Working memory capacity and the spacing effect in cued recall

Peter F. Delaney, Namrata R. Godbole, Latasha R. Holden, Yoojin Chang

Research output: Contribution to journalArticlepeer-review


Spacing repetitions typically improves memory (the spacing effect). In three cued recall experiments, we explored the relationship between working memory capacity and the spacing effect. People with higher working memory capacity are more accurate on memory tasks that require retrieval relative to people with lower working memory capacity. The experiments used different retention intervals and lags between repetitions, but were otherwise similar. Working memory capacity and spacing of repetitions both improved memory in most of conditions, but they did not interact, suggesting additive effects. The results are consistent with the ACT-R model’s predictions, and with a study-phase recognition process underpinning the spacing effect in cued recall.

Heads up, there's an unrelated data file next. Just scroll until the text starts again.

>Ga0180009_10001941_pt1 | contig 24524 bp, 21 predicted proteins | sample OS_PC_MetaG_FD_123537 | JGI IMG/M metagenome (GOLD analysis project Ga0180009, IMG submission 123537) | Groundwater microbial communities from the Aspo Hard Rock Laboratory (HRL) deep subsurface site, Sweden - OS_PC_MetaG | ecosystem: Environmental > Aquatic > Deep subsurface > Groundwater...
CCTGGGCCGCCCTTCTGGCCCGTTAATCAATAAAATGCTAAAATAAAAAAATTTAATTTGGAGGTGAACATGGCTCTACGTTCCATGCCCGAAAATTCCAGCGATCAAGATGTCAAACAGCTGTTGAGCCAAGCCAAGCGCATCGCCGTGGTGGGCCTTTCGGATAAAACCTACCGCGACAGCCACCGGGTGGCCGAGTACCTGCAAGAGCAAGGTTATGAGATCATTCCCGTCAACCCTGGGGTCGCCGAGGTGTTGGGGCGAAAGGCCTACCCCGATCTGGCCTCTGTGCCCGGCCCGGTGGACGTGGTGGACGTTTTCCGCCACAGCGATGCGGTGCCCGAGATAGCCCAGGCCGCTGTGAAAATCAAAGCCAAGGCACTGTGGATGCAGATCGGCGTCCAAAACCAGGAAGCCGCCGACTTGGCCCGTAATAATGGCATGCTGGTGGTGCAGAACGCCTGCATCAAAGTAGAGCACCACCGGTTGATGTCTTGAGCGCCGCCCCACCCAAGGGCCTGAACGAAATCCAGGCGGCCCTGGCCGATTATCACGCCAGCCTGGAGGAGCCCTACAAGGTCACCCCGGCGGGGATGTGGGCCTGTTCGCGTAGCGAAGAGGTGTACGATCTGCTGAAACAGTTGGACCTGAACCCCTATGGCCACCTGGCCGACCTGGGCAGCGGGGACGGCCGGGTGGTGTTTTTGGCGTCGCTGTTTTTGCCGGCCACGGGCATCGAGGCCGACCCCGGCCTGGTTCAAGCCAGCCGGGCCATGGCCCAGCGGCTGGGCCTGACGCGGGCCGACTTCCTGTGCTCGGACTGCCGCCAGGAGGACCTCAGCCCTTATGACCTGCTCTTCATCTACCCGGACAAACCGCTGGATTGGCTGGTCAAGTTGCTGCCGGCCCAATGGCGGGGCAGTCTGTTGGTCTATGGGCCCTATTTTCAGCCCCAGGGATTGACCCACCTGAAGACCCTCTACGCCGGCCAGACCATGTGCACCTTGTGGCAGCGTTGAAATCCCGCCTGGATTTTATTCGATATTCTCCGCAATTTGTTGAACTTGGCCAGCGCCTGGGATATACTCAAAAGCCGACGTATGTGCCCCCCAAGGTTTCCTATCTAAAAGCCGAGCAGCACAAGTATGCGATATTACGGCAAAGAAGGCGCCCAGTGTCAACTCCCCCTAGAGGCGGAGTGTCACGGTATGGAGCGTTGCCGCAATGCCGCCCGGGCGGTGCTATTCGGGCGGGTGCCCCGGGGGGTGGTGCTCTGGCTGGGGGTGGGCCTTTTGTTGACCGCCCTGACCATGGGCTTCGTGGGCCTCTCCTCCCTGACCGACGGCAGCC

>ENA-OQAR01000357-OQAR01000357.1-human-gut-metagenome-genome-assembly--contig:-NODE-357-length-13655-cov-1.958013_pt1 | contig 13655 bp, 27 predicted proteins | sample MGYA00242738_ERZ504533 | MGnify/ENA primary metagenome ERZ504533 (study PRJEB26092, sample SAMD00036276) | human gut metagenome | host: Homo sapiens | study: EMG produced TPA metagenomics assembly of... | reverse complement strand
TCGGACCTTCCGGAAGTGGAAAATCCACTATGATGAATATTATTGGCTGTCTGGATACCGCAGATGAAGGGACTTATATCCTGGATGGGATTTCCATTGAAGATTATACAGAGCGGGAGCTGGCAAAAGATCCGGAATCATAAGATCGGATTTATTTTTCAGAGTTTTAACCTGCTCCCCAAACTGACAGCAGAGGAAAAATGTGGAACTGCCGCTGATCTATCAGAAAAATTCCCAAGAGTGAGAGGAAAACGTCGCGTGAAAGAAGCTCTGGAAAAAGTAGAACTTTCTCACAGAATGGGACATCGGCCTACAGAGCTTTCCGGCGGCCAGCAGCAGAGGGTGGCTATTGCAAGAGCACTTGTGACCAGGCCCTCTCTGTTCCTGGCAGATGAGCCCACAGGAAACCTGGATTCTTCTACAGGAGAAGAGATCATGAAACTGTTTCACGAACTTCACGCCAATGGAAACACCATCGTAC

Original languageEnglish (US)
Pages (from-to)784-797
Number of pages14
Issue number6
StatePublished - Jul 3 2018
Externally publishedYes


  • cued recall
  • lag effect
  • Spacing effect
  • working memory capacity

ASJC Scopus subject areas

  • Arts and Humanities (miscellaneous)
  • Psychology(all)


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